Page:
CHCs tailor their services to family-oriented primary and preventive healthcare and dental services [193]. These centers have developed considerable expertise managing the healthcare needs of underserved populations. Many have developed systems of care that include outreach programs, case management, transportation, translation services, alcohol and drug abuse screening and treatment, mental health services, health education, and social services.

CHCs are governed by an executive director or administrator, have a medical director, and are staffed by multidisciplinary teams of clinicians. The typical CHC employs 6 PCPs, 8 nurses, and 3 NPPs. Some clinics also have dentists, mental health practitioners, and pharmacists on site. Other members of these teams may include case managers and education specialists [193].

In 2009, CHCs served 18.8 million individual patients in 74 million patient visits. The majority of groups that utilize CHCs are vulnerable populations—92% of patients were below the 200% federal poverty level and 38% were uninsured. Among special populations, more than 1 million homeless individuals, 865,000 migrant/seasonal farmworkers, and 165,000 residents from public housing were seen through the program [194].

Expanding the services of CHCs was a central element of President Bush’s plan for expanding healthcare access to the uninsured and underserved. In 2002, the Bush Administration proposed a $1.5 billion budget to continue a long-term strategy that would fund 1,200 new and expanded CHC sites over 5 years and serve an additional 6.1 million patients [193]. The Obama Administration continued this growth through the American Recovery and Reinvestment Act of 2009, which allocated $2 billion to CHCs to expand their patient populations, create new jobs, and meet the increasing demand for primary care services [7].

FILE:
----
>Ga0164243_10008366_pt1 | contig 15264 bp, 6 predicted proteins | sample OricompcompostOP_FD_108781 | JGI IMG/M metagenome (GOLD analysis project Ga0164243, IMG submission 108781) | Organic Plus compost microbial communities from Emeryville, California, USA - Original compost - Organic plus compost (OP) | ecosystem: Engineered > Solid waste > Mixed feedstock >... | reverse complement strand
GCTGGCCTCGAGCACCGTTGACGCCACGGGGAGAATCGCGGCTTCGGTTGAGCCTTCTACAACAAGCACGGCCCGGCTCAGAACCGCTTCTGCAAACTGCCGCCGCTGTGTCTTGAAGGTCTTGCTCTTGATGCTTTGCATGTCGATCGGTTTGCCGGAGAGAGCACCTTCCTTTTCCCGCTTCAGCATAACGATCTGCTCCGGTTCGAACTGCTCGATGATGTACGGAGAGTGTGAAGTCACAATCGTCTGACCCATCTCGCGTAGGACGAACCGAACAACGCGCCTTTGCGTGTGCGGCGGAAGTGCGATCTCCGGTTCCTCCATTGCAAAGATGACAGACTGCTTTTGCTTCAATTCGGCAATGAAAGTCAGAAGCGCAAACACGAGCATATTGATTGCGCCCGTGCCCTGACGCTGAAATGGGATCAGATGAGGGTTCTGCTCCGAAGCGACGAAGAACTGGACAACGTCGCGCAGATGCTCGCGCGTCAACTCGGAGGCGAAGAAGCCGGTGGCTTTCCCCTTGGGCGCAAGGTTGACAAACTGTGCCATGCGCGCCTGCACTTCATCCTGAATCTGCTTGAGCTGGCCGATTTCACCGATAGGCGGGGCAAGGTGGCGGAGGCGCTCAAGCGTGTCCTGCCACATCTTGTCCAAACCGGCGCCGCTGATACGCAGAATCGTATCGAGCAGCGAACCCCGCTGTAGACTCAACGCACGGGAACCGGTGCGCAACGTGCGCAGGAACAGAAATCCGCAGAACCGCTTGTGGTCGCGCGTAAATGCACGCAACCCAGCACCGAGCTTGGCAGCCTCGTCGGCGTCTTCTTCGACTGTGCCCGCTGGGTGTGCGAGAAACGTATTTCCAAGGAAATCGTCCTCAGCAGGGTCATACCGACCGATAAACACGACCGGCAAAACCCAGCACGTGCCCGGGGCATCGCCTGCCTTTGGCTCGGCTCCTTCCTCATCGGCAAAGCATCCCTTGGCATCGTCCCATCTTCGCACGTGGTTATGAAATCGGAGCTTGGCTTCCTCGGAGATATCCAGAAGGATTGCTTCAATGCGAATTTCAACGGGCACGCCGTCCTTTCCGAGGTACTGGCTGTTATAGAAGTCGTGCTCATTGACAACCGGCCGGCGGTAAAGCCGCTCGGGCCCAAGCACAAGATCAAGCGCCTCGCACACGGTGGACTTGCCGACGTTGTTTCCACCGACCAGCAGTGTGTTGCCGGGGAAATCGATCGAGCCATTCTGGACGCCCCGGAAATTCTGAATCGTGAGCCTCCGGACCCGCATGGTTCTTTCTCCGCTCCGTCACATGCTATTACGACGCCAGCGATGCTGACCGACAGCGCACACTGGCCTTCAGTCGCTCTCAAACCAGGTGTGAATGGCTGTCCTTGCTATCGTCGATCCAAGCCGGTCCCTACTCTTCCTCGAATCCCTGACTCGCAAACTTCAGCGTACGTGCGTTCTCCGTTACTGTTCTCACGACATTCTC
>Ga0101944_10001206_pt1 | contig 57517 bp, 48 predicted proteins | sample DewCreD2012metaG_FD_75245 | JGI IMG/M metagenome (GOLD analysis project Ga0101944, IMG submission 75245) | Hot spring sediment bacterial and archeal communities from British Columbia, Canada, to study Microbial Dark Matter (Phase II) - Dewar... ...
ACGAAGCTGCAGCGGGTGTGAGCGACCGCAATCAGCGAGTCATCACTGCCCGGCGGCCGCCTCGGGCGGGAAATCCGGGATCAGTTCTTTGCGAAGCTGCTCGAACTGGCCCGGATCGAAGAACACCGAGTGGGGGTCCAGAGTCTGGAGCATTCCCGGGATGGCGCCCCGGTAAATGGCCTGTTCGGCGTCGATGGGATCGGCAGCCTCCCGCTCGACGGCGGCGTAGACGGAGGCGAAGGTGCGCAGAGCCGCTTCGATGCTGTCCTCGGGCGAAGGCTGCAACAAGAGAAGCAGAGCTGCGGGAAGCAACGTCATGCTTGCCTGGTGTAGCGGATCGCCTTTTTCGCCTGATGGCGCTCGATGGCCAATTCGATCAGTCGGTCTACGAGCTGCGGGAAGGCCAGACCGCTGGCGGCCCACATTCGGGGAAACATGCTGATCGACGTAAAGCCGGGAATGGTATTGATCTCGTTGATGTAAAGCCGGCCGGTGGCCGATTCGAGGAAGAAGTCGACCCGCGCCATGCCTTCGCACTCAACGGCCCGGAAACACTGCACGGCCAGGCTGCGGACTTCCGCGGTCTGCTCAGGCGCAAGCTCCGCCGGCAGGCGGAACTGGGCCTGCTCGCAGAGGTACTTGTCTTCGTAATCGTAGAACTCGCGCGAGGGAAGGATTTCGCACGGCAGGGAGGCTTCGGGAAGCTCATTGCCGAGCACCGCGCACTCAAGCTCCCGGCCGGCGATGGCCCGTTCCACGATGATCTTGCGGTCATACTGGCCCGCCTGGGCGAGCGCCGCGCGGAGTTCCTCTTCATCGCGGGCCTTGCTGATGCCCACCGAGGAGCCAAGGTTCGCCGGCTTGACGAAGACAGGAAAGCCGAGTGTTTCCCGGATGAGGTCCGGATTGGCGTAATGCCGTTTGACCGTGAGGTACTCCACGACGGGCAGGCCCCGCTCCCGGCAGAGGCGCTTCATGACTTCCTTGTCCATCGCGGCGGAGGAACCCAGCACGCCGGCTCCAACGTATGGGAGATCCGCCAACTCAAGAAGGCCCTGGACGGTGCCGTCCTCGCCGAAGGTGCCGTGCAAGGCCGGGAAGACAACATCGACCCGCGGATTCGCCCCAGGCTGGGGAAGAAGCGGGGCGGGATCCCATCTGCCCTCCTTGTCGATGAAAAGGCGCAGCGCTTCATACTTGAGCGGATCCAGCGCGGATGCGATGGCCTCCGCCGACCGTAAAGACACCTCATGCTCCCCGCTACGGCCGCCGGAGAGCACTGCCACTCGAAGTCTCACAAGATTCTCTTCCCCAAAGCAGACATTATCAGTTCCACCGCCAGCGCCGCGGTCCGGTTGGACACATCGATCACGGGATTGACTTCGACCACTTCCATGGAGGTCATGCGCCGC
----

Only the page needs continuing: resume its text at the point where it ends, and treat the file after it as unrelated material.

Components of the Patient Protection and Affordable Care Act of 2010 that affect CHCs involve payment protections and initiatives to develop teaching health centers. The law ensures that CHCs are not underpaid for the services they provide and adds preventive services to the Medicare payment system, while eliminating Medicare payment caps. Additionally, the law allows for a Title VII grant program to develop residency programs in CHCs to teach the next generation of primary care providers [195]. This may be especially important because, although the ACA has increased CHC funding, health centers still face challenges in recruiting employees and maintaining financial viability. Rural centers, in particular, face personnel recruitment barriers [196, 197]. Research suggests that physicians who have exposure to medically underserved communities such as inner cities or rural areas of the country may be more inclined to practice in health centers located in these environments, making ACA efforts to offer residency training in these environments particularly prudent [198]. In addition to difficulties recruiting medical staff, CHCs have also faced fiscal challenges through the years. In the last several decades, as state Medicaid programs have increasingly relied upon managed care organizations to reduce costs, CHCs have engaged with managed care in order to maintain the important revenue obtained through Medicaid reimbursement [199]. However, research has found that CHC involvement with managed care also is associated with financial instability and serving fewer homeless and uninsured patients [199]. Therefore, federal funding of these centers remains imperative.